• Use of this equipment may induce an epileptic seizure with those prone to this type of attack.
  • Do not allow liquids or metallic objects to enter the ventilation ports on the stroboscope to avoid damage to the instrument.
  • Caution – there are lethal voltages present inside the instrument. Refer to manufacturer’s literature for lamp replacement procedure before attempting to open the instrument.
  • To assist in the inspection of couplings and belts with a strobe, it is recommended to use expanded metal with a flat black finish for coupling and belt guards whenever possible. This permits the user to see through the guard with a minimum of reflection.

Performing visual, audible and tactile inspections can provide tremendous value when integrated into an overall reliability effort. Formalizing and documenting inspections that are being performed by non-PdM technicians will allow data to be utilized by everyone.

The acceptance of integrating technologies to gain a better picture of equipment condition is widely accepted. Why not use this same model to leverage information from personnel who traditionally are not viewed as having an active role in reliability? Many times, operators and maintenance personnel can provide that “missing piece” of information that cannot be seen by the PdM technician when viewing equipment on a monthly or quarterly cycle.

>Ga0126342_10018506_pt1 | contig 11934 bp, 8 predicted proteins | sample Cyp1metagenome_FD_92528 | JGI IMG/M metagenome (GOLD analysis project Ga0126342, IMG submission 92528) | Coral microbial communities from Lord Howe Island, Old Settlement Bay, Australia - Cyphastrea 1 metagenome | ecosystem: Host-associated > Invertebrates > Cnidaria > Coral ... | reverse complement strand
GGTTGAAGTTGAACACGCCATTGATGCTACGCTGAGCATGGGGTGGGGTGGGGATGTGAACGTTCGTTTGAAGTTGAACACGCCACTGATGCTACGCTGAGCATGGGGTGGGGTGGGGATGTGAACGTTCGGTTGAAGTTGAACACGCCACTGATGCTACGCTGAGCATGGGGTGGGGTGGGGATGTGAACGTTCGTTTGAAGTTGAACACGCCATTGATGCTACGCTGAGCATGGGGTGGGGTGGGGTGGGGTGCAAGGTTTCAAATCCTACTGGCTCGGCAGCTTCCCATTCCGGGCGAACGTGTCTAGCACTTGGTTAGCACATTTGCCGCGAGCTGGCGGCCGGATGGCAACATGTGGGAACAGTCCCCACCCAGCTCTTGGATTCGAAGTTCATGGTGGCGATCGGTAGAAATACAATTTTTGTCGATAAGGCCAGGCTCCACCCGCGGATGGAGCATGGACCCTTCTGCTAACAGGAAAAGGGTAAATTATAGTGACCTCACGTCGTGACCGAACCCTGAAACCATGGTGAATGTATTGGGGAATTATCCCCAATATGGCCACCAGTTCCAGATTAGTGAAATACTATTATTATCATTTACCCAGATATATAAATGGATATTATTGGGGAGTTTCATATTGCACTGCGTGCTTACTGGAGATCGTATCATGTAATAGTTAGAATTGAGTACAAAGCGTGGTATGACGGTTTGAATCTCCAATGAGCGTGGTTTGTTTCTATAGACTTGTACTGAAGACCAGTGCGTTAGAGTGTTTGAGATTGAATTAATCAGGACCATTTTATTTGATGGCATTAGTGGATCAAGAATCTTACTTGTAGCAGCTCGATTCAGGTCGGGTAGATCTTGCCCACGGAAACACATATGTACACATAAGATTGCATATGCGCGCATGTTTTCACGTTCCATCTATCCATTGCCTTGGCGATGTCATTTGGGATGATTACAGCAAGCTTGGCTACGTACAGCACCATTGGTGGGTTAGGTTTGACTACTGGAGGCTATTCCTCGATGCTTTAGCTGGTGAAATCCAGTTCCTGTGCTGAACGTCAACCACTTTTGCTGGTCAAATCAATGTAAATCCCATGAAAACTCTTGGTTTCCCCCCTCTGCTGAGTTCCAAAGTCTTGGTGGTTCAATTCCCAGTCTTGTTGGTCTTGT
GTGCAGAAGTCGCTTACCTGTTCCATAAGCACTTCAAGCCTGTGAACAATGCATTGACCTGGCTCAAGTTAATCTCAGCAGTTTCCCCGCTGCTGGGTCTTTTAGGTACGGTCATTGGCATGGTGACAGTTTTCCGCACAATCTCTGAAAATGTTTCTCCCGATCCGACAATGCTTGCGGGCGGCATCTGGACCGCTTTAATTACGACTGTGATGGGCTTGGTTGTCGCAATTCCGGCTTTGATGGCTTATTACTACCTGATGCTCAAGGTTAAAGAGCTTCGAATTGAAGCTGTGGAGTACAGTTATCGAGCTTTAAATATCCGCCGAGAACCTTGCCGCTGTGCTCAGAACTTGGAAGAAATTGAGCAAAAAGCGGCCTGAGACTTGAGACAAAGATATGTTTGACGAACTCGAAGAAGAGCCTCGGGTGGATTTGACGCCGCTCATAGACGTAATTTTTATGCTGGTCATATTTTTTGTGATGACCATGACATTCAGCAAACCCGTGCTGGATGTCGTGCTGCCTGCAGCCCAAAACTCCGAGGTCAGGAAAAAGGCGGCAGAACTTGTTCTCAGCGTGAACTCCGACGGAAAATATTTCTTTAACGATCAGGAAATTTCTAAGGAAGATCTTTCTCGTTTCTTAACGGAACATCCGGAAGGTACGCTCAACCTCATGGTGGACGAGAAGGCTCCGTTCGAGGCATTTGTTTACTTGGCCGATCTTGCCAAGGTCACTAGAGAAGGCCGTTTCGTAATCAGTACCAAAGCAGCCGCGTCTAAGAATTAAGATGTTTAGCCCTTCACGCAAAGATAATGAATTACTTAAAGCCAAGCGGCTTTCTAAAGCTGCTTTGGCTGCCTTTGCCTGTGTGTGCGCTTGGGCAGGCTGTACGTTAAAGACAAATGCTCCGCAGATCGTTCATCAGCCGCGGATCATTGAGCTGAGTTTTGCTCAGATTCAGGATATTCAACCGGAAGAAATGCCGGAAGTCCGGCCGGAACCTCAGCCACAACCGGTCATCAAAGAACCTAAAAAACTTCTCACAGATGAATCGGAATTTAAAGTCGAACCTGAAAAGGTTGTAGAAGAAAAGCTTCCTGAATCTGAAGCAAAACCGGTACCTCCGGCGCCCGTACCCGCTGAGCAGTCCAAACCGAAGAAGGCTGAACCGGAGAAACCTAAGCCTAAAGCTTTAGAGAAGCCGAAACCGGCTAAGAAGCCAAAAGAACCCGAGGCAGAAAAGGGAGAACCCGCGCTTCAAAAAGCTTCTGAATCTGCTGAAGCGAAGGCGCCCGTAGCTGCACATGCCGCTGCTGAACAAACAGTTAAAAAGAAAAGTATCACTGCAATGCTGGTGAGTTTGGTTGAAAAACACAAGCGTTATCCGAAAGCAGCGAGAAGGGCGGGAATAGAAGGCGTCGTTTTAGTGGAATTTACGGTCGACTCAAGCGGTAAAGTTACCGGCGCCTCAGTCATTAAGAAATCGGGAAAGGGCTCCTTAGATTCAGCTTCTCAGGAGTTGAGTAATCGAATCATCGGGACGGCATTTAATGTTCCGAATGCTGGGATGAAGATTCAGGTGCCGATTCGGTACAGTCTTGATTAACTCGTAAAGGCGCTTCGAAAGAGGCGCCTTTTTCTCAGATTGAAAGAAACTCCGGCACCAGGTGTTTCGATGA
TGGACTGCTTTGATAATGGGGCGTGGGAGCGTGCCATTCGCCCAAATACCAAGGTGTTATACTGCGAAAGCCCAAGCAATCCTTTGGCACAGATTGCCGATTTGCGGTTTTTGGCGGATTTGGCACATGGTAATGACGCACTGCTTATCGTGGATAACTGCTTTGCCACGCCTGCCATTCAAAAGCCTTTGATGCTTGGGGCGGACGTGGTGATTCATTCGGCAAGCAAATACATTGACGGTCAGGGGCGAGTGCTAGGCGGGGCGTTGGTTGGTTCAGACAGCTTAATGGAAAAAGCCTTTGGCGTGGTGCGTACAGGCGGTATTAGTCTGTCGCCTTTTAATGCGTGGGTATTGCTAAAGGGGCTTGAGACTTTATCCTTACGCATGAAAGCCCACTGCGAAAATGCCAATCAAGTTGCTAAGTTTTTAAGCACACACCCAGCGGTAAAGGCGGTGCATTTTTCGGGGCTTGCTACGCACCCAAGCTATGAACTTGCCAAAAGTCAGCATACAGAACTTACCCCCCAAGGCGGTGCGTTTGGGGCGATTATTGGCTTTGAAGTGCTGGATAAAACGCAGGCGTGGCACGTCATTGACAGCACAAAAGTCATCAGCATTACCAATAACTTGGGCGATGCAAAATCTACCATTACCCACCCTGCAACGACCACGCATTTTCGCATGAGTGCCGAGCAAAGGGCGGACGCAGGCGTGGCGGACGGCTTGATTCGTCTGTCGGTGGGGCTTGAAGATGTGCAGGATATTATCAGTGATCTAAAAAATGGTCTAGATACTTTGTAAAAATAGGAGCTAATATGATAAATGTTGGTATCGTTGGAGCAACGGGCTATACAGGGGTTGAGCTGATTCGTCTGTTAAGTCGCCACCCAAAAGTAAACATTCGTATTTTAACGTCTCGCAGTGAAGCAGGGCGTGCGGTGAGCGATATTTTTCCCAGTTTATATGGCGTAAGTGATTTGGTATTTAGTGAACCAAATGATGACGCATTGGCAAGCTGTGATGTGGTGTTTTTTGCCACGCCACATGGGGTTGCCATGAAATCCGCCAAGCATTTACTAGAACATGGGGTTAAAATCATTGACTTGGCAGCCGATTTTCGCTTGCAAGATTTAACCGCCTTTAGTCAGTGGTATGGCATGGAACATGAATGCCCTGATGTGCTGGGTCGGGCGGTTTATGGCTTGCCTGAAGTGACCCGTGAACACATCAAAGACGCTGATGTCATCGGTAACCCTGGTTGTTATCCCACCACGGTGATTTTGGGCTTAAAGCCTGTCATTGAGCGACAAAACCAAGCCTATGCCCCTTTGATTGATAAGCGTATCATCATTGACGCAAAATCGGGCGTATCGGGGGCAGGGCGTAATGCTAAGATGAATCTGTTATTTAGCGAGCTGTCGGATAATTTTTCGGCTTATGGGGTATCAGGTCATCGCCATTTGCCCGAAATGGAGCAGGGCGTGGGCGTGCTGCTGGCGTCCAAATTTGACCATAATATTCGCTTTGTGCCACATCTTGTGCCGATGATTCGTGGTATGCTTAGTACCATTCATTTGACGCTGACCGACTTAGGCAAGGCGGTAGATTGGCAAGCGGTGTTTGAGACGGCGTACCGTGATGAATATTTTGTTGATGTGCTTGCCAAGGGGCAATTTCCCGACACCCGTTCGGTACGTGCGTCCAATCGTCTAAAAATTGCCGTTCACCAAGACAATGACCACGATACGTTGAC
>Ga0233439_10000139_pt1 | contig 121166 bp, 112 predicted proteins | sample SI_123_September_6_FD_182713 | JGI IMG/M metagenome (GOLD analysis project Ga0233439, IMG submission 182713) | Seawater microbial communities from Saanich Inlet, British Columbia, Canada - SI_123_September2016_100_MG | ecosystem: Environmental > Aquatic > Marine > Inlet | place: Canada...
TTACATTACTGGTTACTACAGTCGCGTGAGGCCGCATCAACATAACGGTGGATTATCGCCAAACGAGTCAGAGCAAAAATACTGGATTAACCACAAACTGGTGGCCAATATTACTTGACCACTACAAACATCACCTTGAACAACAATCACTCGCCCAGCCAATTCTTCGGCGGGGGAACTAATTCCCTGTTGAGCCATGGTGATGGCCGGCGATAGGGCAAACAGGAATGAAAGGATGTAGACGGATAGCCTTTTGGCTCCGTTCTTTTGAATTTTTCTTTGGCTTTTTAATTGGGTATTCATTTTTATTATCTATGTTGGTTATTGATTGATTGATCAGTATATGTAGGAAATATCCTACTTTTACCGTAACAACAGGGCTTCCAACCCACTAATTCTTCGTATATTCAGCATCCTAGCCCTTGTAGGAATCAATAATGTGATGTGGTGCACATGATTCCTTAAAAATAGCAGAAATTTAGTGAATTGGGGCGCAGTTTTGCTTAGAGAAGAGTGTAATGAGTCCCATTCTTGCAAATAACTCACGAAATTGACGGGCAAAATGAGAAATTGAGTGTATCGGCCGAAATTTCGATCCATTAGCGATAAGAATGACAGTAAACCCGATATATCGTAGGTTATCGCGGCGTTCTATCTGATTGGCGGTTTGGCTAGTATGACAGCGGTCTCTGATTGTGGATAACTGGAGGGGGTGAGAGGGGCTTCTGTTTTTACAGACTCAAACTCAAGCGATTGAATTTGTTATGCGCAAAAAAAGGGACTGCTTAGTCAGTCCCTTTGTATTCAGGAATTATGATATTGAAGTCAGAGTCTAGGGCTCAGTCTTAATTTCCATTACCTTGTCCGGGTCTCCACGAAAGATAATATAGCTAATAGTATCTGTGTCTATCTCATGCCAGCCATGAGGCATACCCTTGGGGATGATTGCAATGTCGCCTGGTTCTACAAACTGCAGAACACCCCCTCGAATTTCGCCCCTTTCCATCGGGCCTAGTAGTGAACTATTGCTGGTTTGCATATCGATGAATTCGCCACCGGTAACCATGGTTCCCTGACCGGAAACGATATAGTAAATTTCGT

How many organizations would jump at the chance to add dozens of additional personnel to the reliability effort without adding additional cost? By training and engaging operators and maintenance personnel, that is exactly what is possible.


  1. “Operator Care for Machinery Reliability”, Universal Technologies Inc., Huntersville, N.C., 2005.
  2. “Vibration Analysis Level 1 Plus”, Universal Technologies Inc., Huntersville, N.C., 2005.

This paper was presented at an annual Noria Corporation conference. 

About the author:
Lance Bisinger is the Americas operations manager at GPAllied, a reliability and operations consulting and services company. For more information, visit

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About the Author

Lance Bisinger is the Americas operations manager at GPAllied, a reliability and operations consulting and services company. For more information, visit Read More